Army Wants More Powerful Helicopters and Pilots to See Through Storms

U.S. Army photo
U.S. Army photo

NASHVILLE -- Army leaders defended their plan Monday to overhaul the Army's aviation structure in hopes of saving $12 billion to invest in both near terms helicopter upgrades and the Army's hope to build the next generation fleet by 2030.

The Army's top aviation officer, Maj. Gen. Michael D. Lundy, described the next 25 years as a period of "vulnerability" for the Army's aviation fleet. He along with other Army aviation leaders said the service has a list of areas where the Army has "gaps of capability" in its aviation fleet.

Tops on that list is engine power and giving pilots the ability to see through dust and bad weather, Lundy said Monday at the Army Aviation Association of America's annual conference here.

The Army's is still determining just how fast and how far it wants its next fleet of helicopters to fly under the Future Vertical Lift (FVL) program. But it also has near term upgrades it wants to accomplish before 2030 when the Army hopes to field its first FVL aircraft.

Heidi Shyu, the Army's top weapons buyer, told the crowd of Army aviators and industry executives that her top priority for Army was the program to replace the engines of the AH-64 Apaches and UH-60 Black Hawks by 2023.

Under the Improved Turbine Engine Program, the Army hopes to boost the power and range of the two Army aviation workhorses. Army officials expect the program to produce a 3,000 horsepower engine that would increase power by 50 percent and fuel efficiency by 25 percent.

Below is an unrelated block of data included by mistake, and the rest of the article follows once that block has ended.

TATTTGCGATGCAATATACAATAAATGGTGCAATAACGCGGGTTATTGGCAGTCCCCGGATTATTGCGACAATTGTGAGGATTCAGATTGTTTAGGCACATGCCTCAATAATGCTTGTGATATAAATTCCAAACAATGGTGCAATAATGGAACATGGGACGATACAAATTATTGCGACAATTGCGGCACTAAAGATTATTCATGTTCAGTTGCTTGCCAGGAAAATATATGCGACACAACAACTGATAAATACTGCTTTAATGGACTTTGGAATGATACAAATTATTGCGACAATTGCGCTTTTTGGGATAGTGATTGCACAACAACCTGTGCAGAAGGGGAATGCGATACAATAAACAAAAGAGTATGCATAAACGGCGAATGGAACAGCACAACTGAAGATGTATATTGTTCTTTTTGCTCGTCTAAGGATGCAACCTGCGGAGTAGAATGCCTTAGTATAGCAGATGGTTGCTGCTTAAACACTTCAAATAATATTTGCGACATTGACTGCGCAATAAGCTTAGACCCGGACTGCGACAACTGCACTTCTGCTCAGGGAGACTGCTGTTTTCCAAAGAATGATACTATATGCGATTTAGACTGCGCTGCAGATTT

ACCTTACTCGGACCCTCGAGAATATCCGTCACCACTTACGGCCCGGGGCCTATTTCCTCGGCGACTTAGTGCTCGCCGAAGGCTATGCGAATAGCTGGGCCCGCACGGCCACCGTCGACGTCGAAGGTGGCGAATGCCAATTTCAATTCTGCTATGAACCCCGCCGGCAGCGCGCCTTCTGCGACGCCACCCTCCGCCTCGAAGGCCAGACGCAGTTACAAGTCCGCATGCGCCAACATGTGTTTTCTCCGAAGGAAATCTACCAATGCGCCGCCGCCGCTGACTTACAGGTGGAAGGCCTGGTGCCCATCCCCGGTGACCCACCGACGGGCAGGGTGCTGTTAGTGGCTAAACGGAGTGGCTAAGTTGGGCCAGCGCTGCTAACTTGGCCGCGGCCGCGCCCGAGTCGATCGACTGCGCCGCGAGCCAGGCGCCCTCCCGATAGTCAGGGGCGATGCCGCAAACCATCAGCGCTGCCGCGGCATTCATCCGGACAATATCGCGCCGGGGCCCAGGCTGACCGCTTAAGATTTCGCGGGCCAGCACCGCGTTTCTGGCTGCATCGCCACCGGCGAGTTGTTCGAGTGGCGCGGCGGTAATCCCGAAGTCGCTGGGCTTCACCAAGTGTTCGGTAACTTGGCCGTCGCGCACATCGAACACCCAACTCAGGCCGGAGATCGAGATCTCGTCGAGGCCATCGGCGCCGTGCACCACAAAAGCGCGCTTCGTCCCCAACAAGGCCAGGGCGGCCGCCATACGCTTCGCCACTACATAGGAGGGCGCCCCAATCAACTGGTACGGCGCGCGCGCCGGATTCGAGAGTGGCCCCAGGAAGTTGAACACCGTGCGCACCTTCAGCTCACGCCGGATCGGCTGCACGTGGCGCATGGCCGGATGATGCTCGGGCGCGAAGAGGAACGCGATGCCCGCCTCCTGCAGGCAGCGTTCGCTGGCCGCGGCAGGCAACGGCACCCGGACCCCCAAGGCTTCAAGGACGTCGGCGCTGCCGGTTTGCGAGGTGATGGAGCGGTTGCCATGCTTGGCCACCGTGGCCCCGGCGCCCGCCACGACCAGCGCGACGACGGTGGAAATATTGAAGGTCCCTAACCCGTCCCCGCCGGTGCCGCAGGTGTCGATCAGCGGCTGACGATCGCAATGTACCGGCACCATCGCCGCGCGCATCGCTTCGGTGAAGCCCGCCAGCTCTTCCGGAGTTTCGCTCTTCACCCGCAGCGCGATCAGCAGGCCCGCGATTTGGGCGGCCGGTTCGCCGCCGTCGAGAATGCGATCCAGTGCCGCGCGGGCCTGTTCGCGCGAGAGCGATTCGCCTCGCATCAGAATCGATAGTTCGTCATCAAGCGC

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The Army aviation branch also emphasized improving its pilots' ability to see through dust and fog. Lundy called it a "game changing" ability that can't wait until the 2030s for the Army to introduce.

Earlier this month, an Army Black Hawk with the Louisiana Army National Guard crashed off the coast of Florida on a night with limited visibility due to fog. The cause of the crash has not been determined as the Army continues its investigation, but visibility is believed to have played a part. 

Seven Marines from Marine Special Operations Command and four Black Hawk crew members with the 1-244th Assault Helicopter Battalion died in the crash.

Army pilots flying in Iraq and Afghanistan have commonly faced what are called brownouts, which occur when the rotor wash creates a cloud of dust and dirt that engulfs the helicopter and severely limits visibility. Brownouts caused a number of accidents and hard landings over the past decade.

Shyu and Lundy said the Army and the rest of the Defense Department is researching various sensors, radars and computer programs designed to offer pilots a clearer picture of the environment.

The technology exists but finding the money to pay for these programs may serve as a bigger challenge in developing these systems, Shyu said. The across the board sequestration cuts would set back the Army's aviation modernization budget significantly and delay any improvements to the current fleet, she said.

Those cuts could put in jeopardy the Army's plan to build the helicopter fleet of the future. Discussions on the development of the FVL aircraft again dominated the panel sessions here at the conference.

Leaders used the budget pressures to partially explain the decision making for the controversial Aviation Restructuring Initiative that includes the retirement of the OH-58 Kiowa and the transfer of Apaches from the Guard to active duty.

While Guard officials have pushed back against the decision during the past year, criticism of the strategy was not as loud during the first day of the conference. Leadership across the force acknowledged that the service has had to make decisions to keep modernization programs funded.

-- Michael Hoffman can be reached at

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